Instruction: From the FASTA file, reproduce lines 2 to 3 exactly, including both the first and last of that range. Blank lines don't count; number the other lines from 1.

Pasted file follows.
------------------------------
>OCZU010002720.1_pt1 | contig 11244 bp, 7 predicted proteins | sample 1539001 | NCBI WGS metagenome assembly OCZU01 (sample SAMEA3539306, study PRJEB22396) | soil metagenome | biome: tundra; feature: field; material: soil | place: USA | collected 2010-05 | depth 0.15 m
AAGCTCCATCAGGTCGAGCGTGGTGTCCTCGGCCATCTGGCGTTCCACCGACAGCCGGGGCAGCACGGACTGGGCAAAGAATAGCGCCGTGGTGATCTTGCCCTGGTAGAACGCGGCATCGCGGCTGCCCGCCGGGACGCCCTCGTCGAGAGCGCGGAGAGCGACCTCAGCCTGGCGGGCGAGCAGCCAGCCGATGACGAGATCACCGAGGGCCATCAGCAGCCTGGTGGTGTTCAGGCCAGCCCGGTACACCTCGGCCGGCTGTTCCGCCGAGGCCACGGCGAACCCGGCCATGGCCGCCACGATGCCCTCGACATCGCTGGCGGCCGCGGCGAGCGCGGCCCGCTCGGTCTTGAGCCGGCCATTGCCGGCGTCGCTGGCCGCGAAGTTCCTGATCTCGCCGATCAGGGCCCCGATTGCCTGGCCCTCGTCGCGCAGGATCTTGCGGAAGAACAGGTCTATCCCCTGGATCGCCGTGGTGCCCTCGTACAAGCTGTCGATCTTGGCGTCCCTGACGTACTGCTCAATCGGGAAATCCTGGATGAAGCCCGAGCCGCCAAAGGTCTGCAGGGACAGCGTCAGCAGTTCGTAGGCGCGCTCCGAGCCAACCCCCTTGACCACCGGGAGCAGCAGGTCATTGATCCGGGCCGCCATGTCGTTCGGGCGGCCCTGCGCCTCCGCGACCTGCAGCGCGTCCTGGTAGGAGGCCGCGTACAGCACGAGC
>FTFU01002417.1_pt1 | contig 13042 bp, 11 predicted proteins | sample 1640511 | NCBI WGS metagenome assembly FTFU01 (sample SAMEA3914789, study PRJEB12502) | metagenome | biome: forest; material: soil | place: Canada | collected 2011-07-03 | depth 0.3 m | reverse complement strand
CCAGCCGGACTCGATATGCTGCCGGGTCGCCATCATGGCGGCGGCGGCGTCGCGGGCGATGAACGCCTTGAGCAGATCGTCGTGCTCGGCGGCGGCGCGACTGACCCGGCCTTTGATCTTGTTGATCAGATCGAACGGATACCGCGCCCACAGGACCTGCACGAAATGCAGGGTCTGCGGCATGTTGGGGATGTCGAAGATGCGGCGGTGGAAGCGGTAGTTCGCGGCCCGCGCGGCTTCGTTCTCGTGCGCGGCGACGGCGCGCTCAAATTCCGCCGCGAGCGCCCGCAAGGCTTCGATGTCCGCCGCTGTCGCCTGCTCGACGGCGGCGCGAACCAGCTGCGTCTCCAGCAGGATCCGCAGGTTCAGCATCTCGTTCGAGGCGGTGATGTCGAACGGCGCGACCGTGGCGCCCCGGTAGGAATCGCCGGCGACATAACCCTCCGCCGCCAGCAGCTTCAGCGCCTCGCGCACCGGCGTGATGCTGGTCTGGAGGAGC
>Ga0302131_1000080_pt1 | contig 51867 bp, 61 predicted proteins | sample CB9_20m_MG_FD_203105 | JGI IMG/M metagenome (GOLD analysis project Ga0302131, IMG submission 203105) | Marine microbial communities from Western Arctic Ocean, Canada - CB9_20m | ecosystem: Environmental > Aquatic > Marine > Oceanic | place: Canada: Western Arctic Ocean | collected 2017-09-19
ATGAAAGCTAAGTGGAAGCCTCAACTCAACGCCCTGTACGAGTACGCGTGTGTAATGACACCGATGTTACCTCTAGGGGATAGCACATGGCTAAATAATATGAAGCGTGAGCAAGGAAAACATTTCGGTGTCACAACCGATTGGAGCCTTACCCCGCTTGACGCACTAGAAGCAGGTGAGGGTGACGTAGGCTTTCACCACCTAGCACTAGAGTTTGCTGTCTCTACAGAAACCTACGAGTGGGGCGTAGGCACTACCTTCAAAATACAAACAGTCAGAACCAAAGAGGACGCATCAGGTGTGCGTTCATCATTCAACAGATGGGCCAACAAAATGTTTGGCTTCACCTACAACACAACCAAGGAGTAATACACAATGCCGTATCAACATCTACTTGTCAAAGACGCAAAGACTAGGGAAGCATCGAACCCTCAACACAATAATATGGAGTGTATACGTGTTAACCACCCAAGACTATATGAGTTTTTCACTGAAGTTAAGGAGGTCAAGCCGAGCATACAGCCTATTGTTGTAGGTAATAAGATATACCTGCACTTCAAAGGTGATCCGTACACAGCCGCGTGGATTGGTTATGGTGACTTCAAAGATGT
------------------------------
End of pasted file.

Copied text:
AAGCTCCATCAGGTCGAGCGTGGTGTCCTCGGCCATCTGGCGTTCCACCGACAGCCGGGGCAGCACGGACTGGGCAAAGAATAGCGCCGTGGTGATCTTGCCCTGGTAGAACGCGGCATCGCGGCTGCCCGCCGGGACGCCCTCGTCGAGAGCGCGGAGAGCGACCTCAGCCTGGCGGGCGAGCAGCCAGCCGATGACGAGATCACCGAGGGCCATCAGCAGCCTGGTGGTGTTCAGGCCAGCCCGGTACACCTCGGCCGGCTGTTCCGCCGAGGCCACGGCGAACCCGGCCATGGCCGCCACGATGCCCTCGACATCGCTGGCGGCCGCGGCGAGCGCGGCCCGCTCGGTCTTGAGCCGGCCATTGCCGGCGTCGCTGGCCGCGAAGTTCCTGATCTCGCCGATCAGGGCCCCGATTGCCTGGCCCTCGTCGCGCAGGATCTTGCGGAAGAACAGGTCTATCCCCTGGATCGCCGTGGTGCCCTCGTACAAGCTGTCGATCTTGGCGTCCCTGACGTACTGCTCAATCGGGAAATCCTGGATGAAGCCCGAGCCGCCAAAGGTCTGCAGGGACAGCGTCAGCAGTTCGTAGGCGCGCTCCGAGCCAACCCCCTTGACCACCGGGAGCAGCAGGTCATTGATCCGGGCCGCCATGTCGTTCGGGCGGCCCTGCGCCTCCGCGACCTGCAGCGCGTCCTGGTAGGAGGCCGCGTACAGCACGAGC
>FTFU01002417.1_pt1 | contig 13042 bp, 11 predicted proteins | sample 1640511 | NCBI WGS metagenome assembly FTFU01 (sample SAMEA3914789, study PRJEB12502) | metagenome | biome: forest; material: soil | place: Canada | collected 2011-07-03 | depth 0.3 m | reverse complement strand